Published May 9, 2019
On April 11, 2019, Rosellen Marohn wrote in the New York Law Journal about her experience providing legal aid to asylum seekers on the U.S.-Mexico border.
Through the UB School of Law U.S.-Mexico Border Clinic, she and five other law students assisted nearly 40 asylum seekers in one week. With the sheer number of people seeking asylum, it may seem like a drop in the bucket - but for the families who wouldn’t have had representation otherwise, their efforts are invaluable.
Lawyers, volunteers, and students work tirelessly to provide legal consultation to the busloads of people who arrive daily at the South Texas Family Residential Center. They prep asylum seekers for “credible fear” interviews that measure the worthiness of tragedies. Only 5% of asylum seekers without legal representation win their credible fear interviews.
Those who provide legal aid at the border advocate for some of the most vulnerable people on American soil. Since they aren’t citizens, asylum seekers don’t have access to the most basic legal representation.
With the efforts from volunteers and groups like the UB Law U.S.-Mexico Border Clinic, successful credible fear interviews increase to 50%.
“U.S. asylum law is a complex, convoluted and rapidly changing area of practice, even for those in the legal field.” - Rosellen Marohn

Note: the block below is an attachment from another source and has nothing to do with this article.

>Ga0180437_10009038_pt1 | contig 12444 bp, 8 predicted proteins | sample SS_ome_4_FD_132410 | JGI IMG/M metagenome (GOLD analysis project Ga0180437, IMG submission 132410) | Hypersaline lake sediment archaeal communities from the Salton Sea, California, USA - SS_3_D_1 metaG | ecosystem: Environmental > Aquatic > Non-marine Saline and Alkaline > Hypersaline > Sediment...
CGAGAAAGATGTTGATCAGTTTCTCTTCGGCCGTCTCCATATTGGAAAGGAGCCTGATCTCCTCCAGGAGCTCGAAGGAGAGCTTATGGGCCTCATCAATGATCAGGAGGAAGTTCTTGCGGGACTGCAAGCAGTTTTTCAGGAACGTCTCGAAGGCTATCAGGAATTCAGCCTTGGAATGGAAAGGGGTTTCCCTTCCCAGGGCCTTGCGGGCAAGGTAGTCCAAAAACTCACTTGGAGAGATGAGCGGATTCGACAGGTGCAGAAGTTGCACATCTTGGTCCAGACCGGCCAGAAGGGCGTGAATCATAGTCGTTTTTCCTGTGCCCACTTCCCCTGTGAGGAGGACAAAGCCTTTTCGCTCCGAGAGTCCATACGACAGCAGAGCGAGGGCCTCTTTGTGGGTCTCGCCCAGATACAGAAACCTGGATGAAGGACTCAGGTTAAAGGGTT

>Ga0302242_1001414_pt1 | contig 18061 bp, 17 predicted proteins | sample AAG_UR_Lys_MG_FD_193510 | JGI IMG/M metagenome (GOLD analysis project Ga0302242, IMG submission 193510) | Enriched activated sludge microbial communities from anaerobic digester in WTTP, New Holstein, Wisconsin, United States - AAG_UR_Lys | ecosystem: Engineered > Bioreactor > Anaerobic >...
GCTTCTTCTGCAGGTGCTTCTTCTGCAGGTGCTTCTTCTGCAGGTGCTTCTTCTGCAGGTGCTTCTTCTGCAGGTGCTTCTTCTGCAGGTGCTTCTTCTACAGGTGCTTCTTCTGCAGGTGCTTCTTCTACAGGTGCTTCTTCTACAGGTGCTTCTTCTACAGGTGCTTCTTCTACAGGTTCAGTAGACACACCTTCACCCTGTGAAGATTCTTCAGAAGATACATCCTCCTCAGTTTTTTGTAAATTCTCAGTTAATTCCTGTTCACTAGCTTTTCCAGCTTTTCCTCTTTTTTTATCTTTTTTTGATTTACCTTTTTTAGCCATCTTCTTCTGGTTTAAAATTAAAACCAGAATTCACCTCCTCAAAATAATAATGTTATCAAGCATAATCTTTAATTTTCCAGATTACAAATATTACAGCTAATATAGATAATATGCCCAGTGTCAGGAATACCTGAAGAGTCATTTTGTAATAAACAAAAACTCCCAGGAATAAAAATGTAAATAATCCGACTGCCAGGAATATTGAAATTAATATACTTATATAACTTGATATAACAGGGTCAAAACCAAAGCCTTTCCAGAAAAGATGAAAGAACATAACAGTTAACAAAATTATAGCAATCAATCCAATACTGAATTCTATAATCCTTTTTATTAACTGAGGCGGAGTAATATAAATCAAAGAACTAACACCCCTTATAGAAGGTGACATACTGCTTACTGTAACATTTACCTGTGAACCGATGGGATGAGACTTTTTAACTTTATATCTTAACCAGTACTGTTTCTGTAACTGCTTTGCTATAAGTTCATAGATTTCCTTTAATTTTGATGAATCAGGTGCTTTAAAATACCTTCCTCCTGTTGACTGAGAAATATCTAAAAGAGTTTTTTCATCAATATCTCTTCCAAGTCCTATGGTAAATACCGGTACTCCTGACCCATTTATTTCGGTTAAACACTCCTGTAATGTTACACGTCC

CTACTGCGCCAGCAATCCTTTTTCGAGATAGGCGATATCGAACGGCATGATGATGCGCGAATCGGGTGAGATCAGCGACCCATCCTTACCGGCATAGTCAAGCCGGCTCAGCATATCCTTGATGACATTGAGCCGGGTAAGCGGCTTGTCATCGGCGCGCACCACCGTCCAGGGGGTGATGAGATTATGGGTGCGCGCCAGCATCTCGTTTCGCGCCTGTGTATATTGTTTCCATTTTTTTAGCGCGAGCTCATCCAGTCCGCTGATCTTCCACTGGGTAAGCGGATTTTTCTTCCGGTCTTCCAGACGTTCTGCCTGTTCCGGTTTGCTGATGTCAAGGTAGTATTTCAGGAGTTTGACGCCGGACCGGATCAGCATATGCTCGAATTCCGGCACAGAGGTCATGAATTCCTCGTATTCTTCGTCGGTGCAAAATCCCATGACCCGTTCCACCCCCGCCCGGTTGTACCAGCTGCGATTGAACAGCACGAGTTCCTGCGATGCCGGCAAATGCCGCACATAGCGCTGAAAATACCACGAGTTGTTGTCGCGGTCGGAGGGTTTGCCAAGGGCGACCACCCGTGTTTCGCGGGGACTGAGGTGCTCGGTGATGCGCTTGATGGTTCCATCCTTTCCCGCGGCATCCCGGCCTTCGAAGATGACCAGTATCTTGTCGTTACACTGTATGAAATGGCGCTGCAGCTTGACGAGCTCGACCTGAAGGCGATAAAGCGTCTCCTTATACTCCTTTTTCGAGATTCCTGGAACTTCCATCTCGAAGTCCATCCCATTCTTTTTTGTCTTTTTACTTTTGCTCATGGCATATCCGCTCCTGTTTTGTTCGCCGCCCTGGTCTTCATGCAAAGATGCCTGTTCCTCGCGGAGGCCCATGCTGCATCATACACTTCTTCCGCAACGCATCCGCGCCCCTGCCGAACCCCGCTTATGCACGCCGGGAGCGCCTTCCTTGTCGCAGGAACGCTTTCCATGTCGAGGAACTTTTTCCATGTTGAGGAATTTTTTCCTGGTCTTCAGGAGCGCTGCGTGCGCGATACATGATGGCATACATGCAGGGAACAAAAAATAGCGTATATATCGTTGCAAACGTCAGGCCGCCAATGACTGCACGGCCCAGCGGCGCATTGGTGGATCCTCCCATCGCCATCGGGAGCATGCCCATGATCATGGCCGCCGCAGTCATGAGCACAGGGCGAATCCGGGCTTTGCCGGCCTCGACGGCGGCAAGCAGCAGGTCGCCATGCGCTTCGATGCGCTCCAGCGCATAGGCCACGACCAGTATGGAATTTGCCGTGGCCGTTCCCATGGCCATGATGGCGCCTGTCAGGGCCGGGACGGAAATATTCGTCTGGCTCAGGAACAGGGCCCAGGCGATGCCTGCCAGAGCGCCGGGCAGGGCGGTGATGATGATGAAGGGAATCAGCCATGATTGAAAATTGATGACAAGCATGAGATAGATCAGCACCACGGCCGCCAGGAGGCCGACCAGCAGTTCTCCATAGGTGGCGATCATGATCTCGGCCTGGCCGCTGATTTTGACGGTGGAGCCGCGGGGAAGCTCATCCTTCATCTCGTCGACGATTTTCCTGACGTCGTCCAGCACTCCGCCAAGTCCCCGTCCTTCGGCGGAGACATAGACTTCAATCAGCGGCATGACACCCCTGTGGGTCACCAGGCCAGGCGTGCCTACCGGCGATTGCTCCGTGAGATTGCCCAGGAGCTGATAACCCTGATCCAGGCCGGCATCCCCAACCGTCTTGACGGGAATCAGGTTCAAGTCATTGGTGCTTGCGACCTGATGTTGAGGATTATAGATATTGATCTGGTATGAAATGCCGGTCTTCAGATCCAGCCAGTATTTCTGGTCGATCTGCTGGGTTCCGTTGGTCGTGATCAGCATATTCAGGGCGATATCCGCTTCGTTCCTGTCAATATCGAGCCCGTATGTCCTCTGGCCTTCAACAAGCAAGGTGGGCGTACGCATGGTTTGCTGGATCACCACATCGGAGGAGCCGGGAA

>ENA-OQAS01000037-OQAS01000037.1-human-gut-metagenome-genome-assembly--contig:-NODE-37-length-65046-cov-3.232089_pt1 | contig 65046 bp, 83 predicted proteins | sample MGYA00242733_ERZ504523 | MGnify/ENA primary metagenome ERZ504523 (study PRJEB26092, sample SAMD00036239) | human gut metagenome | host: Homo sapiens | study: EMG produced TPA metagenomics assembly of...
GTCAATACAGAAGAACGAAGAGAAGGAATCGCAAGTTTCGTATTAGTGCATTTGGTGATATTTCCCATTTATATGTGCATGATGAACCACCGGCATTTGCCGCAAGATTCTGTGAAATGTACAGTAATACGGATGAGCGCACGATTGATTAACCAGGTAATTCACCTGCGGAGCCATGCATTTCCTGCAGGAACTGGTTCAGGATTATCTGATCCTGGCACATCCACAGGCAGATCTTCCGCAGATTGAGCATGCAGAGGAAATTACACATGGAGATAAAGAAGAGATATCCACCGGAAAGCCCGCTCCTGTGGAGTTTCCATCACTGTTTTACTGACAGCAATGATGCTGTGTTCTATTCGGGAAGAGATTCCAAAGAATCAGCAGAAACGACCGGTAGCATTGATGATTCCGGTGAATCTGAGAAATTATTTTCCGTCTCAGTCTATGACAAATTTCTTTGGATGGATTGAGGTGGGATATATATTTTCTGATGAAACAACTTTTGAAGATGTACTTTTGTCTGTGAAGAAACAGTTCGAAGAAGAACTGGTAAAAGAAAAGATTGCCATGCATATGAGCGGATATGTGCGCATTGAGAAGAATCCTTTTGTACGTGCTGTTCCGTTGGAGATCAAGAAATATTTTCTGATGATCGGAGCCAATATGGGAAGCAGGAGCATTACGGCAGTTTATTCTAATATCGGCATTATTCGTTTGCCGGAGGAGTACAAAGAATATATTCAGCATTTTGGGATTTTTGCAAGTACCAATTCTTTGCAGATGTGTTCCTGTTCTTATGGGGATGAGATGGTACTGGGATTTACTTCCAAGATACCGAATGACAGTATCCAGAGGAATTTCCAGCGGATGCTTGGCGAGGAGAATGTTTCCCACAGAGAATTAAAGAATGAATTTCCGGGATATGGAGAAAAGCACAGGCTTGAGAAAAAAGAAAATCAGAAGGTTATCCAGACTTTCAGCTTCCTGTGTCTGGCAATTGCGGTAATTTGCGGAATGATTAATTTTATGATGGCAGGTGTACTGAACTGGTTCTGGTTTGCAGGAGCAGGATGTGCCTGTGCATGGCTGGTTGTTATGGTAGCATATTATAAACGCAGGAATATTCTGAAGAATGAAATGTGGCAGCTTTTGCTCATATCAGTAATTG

The U.S.-Mexico Border Clinic is an experiential course in which students complete two weeks of intensive study in refugee and asylum law and practice followed by one week in the South Texas Family Detention Center in Dilley, Texas representing asylum seekers.
During the week in Texas, students represent asylum-seekers, including families and children, from Central America and around the world in their initial interviews with asylum officers as well as bond hearings and asylum trials in immigration court.
“My classmates and I spent our winter break preparing for the one-week trip to Dilly where we would provide volunteer legal services to detained asylum seekers. Our training included an immigration law boot camp class where we learned the complexities and intricacies of asylum law in the United States. By noon on the third day of our trip, I was advocating for a client’s safety and well-being." - Rosellen Marohn
This year, hundreds of thousands of refugees fleeing violence in Central America will cross the U.S.-Mexico border, seeking asylum. Many of these refugees are parents, who have left their homes in Guatemala, El Salvador, and Honduras, to protect their children from kidnapping, gang conscription, and sexual assault.
Many families with children will be detained at the South Texas Family Detention Center in Dilley, Texas, where the CARA Pro Bono Project has represented asylum-seekers at the facility since 2015. Ninety percent of those seeking asylum will pass their initial asylum screening, but they need legal representation to ultimately prevail on their claim of asylum. Without an attorney, 95% will lose their cases. With an attorney, almost half will win.
Learn more about the University at Buffalo School of Law’s U.S.-Mexico Border Clinic.